Prominent white supremacist shot to death 14, 2005

Wolfgang Droege, one-time white supremacist leader, was shot dead Wednesday in the east end of Toronto.

"Live by the sword, die by the sword," Warren Kinsella, author of the 1994 book Web of Hate, told on Wednesday.

"A surprise to precisely no one who has followed Wolfgang Droege's life."

Toronto Police said they went to an apartment building in the city's east end where they found a man in a second-floor hallway.

That man was pronounced dead at the scene.

"I knew him to see him,'' Donna Davis told The Canadian Press. "Definitely, I'm positive that that's the man who is dead.''

Davis said Droege had lived in the building for about 10 years.

After the shooting, a suspect barricaded himself in an apartment. About an hour went by before he was arrested by Emergency Task Force officers.

While the victim wasn't identified by police, both CTV News and another news outlet identified him as the 55-year-old Droege.

"Wolfgang was the real article," Kinsella said.

"He was, without qualification, the most significant leader of the Canadian white supremacist neo-Nazi movement ever."

Born in Germany, Droege came to Canada as a boy, although he did return to his homeland for a brief period.

His first involvement in the white supremacy movement was with the Western Guard.

In 1976, he joined the Knights of the Ku Klux Klan after meeting Klan leader David Duke at a conference and attempted to start a chapter in Toronto.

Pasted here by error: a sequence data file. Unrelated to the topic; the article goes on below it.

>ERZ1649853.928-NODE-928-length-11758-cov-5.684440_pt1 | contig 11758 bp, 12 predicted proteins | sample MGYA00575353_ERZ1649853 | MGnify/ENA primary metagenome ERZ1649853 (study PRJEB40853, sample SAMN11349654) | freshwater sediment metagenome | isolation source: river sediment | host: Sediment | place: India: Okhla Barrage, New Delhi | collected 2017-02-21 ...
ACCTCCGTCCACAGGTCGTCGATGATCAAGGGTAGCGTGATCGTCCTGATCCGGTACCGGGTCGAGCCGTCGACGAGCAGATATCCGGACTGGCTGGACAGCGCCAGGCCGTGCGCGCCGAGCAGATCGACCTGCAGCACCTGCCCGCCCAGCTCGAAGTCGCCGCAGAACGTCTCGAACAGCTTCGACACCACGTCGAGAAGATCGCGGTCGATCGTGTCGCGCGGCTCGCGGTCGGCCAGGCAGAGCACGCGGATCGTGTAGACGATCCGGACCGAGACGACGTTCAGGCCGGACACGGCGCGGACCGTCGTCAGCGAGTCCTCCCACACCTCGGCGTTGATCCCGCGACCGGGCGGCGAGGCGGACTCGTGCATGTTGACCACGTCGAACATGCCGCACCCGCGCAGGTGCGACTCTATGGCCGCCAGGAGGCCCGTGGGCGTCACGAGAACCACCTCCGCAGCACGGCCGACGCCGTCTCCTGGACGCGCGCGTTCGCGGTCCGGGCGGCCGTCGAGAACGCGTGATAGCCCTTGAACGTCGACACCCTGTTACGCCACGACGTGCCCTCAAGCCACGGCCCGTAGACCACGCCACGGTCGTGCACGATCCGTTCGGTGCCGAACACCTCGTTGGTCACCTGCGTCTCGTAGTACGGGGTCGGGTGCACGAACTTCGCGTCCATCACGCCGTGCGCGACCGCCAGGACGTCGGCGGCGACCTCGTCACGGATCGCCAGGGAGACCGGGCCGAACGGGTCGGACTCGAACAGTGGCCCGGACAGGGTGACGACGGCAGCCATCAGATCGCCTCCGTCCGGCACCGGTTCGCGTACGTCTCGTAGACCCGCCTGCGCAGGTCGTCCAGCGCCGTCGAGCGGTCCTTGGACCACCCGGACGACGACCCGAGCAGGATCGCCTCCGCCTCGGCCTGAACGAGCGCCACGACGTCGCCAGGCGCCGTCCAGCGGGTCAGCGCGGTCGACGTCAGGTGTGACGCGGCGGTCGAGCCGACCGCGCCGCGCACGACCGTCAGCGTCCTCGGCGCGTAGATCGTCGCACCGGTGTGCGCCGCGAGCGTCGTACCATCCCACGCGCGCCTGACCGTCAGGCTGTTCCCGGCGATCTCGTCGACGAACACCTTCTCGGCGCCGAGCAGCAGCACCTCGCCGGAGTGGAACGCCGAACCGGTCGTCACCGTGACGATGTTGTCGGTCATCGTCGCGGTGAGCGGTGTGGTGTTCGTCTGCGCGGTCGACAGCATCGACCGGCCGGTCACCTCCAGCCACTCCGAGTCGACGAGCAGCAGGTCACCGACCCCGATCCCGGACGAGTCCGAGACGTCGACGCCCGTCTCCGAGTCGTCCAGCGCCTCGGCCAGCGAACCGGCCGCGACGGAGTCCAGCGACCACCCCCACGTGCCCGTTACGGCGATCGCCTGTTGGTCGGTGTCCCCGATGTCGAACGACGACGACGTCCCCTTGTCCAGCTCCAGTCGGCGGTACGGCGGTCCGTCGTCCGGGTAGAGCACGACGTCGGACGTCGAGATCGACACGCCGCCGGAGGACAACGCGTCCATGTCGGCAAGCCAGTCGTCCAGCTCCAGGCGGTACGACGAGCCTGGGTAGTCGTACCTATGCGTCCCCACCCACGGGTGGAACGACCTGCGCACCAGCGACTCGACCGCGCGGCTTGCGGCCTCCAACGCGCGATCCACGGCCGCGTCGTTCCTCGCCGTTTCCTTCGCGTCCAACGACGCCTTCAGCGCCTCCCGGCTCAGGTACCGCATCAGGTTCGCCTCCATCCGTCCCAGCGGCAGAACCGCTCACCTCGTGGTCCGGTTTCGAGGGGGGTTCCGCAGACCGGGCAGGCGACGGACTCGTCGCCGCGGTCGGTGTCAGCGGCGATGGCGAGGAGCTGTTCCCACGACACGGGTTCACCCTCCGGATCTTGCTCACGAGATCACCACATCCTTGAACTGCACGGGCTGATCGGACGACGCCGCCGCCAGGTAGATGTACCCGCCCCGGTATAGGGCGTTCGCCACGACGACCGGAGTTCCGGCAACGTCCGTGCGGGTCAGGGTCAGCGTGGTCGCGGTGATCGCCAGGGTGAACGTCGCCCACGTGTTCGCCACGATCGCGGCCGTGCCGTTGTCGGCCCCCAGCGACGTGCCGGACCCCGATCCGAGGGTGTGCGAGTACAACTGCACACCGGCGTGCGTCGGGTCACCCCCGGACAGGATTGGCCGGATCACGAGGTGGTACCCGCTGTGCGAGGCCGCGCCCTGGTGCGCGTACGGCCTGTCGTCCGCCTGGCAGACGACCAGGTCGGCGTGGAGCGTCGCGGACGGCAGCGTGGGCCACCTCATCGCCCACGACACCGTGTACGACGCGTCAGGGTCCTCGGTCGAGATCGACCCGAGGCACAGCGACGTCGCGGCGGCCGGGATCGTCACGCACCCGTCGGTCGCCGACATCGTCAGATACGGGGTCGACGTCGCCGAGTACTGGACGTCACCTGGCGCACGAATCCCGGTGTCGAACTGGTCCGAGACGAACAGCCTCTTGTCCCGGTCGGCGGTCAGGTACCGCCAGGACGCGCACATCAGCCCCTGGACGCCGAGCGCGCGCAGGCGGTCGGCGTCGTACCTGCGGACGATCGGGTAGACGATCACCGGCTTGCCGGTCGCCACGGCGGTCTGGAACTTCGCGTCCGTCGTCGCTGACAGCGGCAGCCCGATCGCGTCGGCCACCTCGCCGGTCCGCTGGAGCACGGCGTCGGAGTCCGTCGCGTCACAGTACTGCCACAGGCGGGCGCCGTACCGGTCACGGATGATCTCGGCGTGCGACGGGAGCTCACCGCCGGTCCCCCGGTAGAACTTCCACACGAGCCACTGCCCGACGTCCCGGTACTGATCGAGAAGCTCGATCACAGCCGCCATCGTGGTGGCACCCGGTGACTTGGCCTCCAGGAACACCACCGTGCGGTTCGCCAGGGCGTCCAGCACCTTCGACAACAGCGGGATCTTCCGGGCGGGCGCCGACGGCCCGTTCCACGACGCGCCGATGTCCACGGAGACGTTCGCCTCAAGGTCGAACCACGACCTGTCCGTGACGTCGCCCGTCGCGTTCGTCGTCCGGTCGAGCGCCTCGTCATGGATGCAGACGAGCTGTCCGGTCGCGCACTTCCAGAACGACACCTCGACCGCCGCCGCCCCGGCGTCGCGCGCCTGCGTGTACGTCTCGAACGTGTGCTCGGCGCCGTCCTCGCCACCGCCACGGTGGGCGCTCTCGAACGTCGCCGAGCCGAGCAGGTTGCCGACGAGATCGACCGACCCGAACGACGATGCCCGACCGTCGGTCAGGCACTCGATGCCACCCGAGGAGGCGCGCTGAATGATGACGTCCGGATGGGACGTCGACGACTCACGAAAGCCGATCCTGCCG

Droege would "try and shake your hand, he'd be very genial, he'd speak in sound bites and so on," Kinsella said.

"He told me he learned a lot of his techniques and approaches from David Duke."

Kinsella said Duke brought the far right "into the TV age."

Droege's involvement in a failed attempt to overthrow the government of Dominica in the Caribbean -- the plan being to set up a white supremacist base there -- led to a three-year prison sentence.

While others involved lost their stomach for far right activism after that failed plot, Droege "kept at it," Kinsella said. "They kept throwing him in jail, and he'd come out more committed than he was before."

Droege was arrested in Alabama in 1985 on cocaine possession and weapons charges. He was convicted and sentenced to 13 years, returning to Canada in April 1989.

He started organizing the Heritage Front in October 1989. The group was a continental network of neo-Nazis.

Among the tactics they used to spread their message were racist rock concerts and a telephone hotline that offered racist phone messages.

Droege was an associate of Holocaust-denier Ernst Zundel, who was recently deported from Canada.

After the mid-1990s and the emergence of the Internet as a primary communications and organizing tool for hate groups, Droege became less active and focused more on drug trafficking.

"Droege never made that transition. He never got with the information age," Kinsella said.

He said if one watches the Internet over the next few days, the far right groups will probably try to paint Droege as a martyr.

"I guarantee you within 48 hours, they'll say on the Internet that he was killed by the agents of ZOG (Zionist Occupation Government), that it wasn't a drug deal, that's what the Jews are spreading about him, that he was assassinated by the police ...," he said.

As a result, police will want to watch and see if there is a surge in far-right recruiting activity, he said.

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